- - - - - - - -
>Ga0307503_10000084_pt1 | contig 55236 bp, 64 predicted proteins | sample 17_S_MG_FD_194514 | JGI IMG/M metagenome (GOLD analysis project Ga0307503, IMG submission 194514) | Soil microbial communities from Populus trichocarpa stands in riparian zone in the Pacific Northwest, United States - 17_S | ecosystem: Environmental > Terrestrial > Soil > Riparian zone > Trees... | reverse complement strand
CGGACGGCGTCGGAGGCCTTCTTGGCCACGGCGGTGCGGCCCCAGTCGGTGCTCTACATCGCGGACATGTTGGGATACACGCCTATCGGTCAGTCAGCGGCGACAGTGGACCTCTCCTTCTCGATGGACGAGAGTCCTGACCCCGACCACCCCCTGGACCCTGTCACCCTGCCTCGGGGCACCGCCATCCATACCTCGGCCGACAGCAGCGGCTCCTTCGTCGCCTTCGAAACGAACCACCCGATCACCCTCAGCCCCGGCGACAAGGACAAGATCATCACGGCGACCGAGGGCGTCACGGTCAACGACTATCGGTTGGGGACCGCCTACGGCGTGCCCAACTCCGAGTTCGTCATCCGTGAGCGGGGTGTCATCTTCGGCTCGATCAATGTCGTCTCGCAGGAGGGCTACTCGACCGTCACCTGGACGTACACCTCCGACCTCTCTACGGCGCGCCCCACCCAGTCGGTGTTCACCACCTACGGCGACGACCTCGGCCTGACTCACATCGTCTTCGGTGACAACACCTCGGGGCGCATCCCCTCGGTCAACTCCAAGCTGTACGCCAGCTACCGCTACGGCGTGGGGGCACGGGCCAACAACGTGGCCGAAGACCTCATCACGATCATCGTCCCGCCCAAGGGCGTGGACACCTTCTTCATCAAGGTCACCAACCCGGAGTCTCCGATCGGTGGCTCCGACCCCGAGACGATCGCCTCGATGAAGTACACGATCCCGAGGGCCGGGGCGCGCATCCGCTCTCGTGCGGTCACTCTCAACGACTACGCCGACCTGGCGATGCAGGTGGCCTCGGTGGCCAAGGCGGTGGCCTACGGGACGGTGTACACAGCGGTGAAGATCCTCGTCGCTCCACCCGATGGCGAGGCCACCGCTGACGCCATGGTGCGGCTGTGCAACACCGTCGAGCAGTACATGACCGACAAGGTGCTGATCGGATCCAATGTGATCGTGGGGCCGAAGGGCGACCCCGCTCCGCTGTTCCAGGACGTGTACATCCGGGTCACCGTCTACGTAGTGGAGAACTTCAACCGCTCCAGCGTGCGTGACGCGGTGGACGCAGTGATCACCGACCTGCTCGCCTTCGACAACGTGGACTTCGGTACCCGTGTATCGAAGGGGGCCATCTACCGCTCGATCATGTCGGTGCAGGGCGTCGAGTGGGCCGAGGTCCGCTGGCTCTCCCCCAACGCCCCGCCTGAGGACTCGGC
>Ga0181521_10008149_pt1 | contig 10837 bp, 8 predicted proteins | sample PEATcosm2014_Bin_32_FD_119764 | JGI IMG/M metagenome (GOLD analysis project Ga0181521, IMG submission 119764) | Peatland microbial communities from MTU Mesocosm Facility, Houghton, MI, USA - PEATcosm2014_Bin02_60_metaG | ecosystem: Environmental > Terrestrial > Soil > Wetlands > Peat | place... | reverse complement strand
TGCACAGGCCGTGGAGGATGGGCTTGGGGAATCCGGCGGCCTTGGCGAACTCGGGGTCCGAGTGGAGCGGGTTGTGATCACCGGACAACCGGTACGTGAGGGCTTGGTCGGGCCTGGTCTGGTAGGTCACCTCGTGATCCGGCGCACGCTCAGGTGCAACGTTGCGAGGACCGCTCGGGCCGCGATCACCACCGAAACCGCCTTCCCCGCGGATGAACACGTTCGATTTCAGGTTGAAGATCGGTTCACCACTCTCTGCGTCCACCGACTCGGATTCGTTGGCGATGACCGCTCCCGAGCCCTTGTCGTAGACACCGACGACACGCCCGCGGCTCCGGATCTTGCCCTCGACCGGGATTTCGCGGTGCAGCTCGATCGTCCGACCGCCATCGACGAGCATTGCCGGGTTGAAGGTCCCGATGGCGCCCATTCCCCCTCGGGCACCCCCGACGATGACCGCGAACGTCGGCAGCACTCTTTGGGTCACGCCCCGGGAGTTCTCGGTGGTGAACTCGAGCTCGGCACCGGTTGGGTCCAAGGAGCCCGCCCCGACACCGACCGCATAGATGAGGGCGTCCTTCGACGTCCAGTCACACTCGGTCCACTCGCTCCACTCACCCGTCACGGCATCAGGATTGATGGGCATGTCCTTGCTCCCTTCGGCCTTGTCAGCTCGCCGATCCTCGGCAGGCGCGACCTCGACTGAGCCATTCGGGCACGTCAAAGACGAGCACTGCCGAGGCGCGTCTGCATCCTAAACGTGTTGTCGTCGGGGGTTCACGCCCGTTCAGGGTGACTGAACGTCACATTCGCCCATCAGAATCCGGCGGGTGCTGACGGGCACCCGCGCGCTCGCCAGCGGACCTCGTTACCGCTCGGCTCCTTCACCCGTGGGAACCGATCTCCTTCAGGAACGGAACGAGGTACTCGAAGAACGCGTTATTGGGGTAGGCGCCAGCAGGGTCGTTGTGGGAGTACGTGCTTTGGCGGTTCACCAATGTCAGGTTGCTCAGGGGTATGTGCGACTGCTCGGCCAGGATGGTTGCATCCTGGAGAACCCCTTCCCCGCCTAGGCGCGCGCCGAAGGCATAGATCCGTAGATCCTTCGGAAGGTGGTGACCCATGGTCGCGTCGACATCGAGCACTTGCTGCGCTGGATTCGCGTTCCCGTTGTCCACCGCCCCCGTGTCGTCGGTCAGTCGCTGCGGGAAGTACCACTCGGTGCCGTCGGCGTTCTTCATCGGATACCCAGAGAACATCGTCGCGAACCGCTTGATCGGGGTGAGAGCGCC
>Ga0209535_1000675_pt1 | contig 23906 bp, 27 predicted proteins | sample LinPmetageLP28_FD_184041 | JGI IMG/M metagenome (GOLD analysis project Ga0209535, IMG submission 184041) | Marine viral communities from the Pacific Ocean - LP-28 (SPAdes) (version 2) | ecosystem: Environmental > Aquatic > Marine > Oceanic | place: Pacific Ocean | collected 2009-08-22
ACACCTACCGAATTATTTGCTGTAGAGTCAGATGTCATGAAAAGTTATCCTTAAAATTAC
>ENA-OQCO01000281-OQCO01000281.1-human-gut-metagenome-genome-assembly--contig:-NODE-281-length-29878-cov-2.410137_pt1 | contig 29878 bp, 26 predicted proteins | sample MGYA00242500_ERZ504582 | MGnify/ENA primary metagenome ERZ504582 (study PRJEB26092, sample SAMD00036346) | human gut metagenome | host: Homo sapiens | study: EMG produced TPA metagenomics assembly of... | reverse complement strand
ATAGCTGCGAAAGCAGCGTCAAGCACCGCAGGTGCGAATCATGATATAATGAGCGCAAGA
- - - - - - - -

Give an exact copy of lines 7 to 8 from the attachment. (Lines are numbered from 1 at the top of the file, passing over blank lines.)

>ENA-OQCO01000281-OQCO01000281.1-human-gut-metagenome-genome-assembly--contig:-NODE-281-length-29878-cov-2.410137_pt1 | contig 29878 bp, 26 predicted proteins | sample MGYA00242500_ERZ504582 | MGnify/ENA primary metagenome ERZ504582 (study PRJEB26092, sample SAMD00036346) | human gut metagenome | host: Homo sapiens | study: EMG produced TPA metagenomics assembly of... | reverse complement strand
ATAGCTGCGAAAGCAGCGTCAAGCACCGCAGGTGCGAATCATGATATAATGAGCGCAAGA